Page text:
In this article we will discuss about Carburettors:- 1. Introduction to Carburettor 2. Factors Affecting Carburettors 3. Carburettor Types 4. Simple Carburettor 5. Solex Carburettor 6. Carter Carburettor 7. Carburettor Calculations.
- Introduction to Carburettor
- Factors Affecting Carburettors
- Carburettor Types
- Simple Carburettor
- Solex Carburettor
- Carter Carburettor
- Carburettor Calculations
1. Introduction to Carburettor:
In SI engines, highly volatile fuel like petrol, alcohol, benzol are used. In this case air-fuel mixture is produced outside the engine cylinder. This air-fuel mixture is supplied to the engine cylinder during suction through the engine intake manifold. Then this air-fuel mixture is compressed by the upward moving piston and just before the end of compression, the mixture is ignited by means of spark, produced by spark plug.
Carburettor is a device, which atomises and vapourises the fuel and mixes it with air in varying proportions so as to suit the changing conditions (or changing loads) of SI engines.
The process of automisation-vapourisation and mixing with air is known as carburetion. The air-fuel mixture so produced is called Combustible mixture.
This combustible mixture (air-fuel mixture) is carried to the engine cylinder through intake manifold and quantity of air-fuel mixture is controlled by throttle valve.
Now it is essential to know the correct meaning of following terms:
Vaporisation means change of phase from liquid phase to vapour phase.
It is the mechanical breaking up of the liquid fuel into small particles i.e., when the liquid fuel is sprayed into air, the fuel particles absorb heat of air and get vaporized instantly.
1. Stoichiometric Air-Fuel Mixture or Chemically Correct Air-Fuel Mixture:
(a) This mixture contains just sufficient air for the complete combustion of fuel.
(b) Note after combustion all the fuel is burnt and all the air is consumed.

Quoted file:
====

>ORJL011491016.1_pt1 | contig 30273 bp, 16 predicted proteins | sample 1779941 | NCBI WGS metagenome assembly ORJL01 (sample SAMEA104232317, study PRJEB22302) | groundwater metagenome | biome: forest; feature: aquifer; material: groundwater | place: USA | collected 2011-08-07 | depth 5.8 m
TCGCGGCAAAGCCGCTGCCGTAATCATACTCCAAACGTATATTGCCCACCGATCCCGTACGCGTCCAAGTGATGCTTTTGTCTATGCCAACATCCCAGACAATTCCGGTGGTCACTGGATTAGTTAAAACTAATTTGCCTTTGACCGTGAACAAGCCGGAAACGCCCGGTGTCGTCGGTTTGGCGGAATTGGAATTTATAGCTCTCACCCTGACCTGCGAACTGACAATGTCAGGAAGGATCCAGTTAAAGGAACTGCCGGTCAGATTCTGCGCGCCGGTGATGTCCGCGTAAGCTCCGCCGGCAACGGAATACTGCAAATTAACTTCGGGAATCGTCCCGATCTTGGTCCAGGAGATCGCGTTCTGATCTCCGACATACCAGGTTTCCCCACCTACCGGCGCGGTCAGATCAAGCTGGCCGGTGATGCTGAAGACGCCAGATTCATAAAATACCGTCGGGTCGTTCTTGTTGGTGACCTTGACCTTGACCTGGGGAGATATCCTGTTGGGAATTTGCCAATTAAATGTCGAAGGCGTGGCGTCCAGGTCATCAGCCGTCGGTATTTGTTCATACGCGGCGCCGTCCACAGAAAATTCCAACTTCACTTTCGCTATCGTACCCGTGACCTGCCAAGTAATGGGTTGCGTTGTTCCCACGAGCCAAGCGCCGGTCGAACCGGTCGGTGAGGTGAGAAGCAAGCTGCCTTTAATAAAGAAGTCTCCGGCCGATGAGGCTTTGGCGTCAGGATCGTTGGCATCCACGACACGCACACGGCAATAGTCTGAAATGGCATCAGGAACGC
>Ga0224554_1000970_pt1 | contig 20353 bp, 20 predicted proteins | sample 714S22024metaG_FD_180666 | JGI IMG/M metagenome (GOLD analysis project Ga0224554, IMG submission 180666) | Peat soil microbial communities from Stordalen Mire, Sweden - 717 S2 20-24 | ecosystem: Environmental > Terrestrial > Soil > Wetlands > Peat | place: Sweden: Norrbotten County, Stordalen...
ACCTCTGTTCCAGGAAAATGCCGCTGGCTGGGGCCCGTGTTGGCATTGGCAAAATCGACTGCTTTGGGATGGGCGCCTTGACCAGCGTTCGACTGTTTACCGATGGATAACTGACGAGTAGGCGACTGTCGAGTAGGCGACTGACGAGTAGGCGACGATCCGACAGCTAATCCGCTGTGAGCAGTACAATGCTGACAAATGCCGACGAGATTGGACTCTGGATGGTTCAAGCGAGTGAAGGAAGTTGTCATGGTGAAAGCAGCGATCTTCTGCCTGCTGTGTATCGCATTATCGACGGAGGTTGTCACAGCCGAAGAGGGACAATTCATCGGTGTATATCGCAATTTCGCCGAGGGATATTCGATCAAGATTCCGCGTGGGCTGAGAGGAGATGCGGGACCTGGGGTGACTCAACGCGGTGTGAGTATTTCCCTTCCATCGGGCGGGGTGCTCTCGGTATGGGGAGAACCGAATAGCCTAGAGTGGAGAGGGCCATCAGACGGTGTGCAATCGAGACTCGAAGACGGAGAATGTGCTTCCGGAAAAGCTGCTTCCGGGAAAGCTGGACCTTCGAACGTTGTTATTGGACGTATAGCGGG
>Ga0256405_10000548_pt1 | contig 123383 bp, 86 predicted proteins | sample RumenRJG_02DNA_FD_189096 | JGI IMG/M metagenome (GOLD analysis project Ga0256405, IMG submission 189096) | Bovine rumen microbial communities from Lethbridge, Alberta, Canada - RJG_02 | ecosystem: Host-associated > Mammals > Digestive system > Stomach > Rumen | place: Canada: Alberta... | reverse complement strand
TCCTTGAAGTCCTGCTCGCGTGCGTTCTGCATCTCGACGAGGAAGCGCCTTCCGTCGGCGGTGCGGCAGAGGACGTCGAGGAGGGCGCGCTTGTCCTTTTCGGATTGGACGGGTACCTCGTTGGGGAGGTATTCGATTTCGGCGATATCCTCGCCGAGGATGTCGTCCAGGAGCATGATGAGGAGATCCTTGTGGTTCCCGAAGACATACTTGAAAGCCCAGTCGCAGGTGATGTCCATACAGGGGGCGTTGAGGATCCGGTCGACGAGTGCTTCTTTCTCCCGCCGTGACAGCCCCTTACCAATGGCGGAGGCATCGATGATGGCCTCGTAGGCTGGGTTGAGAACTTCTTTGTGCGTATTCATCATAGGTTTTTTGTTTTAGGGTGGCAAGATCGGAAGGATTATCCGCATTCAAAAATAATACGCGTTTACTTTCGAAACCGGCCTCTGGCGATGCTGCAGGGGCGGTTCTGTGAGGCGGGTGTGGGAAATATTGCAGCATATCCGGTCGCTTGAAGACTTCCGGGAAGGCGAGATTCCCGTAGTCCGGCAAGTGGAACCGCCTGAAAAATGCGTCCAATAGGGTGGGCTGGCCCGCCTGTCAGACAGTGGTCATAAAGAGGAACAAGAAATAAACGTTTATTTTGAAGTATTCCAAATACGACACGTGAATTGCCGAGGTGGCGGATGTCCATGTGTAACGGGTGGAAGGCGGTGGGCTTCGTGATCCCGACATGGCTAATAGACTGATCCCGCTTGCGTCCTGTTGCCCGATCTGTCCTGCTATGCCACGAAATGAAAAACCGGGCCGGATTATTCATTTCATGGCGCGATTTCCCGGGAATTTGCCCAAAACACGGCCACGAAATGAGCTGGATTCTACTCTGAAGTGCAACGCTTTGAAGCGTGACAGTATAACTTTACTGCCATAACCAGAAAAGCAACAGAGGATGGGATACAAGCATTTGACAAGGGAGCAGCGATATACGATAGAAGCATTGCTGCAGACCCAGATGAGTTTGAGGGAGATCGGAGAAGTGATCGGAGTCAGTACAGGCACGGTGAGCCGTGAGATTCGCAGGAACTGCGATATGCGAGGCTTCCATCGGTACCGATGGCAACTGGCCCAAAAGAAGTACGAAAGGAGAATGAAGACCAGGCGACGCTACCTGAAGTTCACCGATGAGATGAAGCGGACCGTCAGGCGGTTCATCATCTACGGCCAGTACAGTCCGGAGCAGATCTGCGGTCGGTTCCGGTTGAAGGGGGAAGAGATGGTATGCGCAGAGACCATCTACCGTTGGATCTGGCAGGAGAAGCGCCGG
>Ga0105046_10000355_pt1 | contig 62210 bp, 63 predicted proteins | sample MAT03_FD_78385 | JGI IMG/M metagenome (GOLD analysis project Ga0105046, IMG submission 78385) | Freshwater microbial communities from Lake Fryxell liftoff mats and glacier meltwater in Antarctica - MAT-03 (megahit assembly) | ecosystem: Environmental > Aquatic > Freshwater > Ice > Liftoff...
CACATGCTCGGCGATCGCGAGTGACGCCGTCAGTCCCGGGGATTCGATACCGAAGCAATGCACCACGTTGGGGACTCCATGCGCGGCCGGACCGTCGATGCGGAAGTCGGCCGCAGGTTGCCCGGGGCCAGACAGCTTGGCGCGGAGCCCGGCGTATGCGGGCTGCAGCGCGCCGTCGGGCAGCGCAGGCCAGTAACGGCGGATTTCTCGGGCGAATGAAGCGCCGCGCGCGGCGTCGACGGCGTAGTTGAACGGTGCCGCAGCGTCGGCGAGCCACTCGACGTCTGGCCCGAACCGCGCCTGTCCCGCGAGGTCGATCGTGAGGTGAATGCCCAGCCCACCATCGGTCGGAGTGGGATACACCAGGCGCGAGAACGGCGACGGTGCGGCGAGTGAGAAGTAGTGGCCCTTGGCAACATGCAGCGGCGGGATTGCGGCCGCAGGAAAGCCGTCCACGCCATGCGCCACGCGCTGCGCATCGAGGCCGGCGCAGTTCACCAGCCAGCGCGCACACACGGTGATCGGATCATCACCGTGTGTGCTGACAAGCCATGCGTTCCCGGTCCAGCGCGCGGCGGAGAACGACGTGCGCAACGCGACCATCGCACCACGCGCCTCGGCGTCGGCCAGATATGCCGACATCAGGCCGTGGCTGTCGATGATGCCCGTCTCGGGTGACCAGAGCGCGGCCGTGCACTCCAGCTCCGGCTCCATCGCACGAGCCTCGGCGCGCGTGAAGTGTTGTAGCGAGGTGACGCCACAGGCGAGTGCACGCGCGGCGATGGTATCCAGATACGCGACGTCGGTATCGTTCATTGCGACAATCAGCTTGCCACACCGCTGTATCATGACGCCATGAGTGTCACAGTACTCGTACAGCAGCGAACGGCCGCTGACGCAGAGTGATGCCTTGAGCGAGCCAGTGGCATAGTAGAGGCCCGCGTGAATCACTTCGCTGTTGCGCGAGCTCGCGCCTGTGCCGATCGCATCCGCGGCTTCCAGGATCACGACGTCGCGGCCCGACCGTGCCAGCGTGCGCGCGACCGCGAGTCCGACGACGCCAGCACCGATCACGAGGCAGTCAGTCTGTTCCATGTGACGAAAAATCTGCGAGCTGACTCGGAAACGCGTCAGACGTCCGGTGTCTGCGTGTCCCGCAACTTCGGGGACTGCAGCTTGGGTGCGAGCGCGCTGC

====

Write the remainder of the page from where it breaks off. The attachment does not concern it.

(c) For 1 kg of Octane (C8H18) fuel, 15.14 kg of air is needed for complete combustion.
Therefore, 15.14 : 1 is called chemically correct air-fuel ratio
2. Rich Mix:
More fuel-less air
Therefore, 14, 13, 12, 10 or less: 1 is called Rich Mix.
3. Lean Mix:
Less fuel-more air
Therefore, 17, 18, 20, 22, or more : 1 is called Lean Mix.
The range of homogenous mixture which can be ignited in SI engines- 7:1 Air-fuel by mass on Rich Side and @ 20:1 on Lean Side.
1. For Power and Economy:
It is important to know the value of air-fuel at which max power and minimum fuel consumption is obtained.
Maximum power is obtained at a considerably rich mixture with s air-fuel ratio around 12:1. (This mixture is the best power mixture)
The minimum brake specific fuel consumption (bsfc) is obtained — at a slightly leaner mixture with air-fuel ratio around 16:1. (This mixture is the best economy mixture).
2. Mix Requirements for Automotive Engines:
For the start mixture required is very rich, because the engine is cold-fuel does not vaporise properly.
Idling Range (A-B):
There is no external load on the engine—has to produce frictional horse power (fhp).
Since the engine is not running hot a rich mixture is required. For idling air-fuel required is @ 12:1.
Normal or Crushing Range (B-C):
Throttle valve is gradually opened and load increases above 20%.
i. Fuel economy is prime consideration.
ii. Air-fuel ratio required @16 or 17:1.
Maximum Power or Acceleration Range (C-D):
For max power rich mixture is required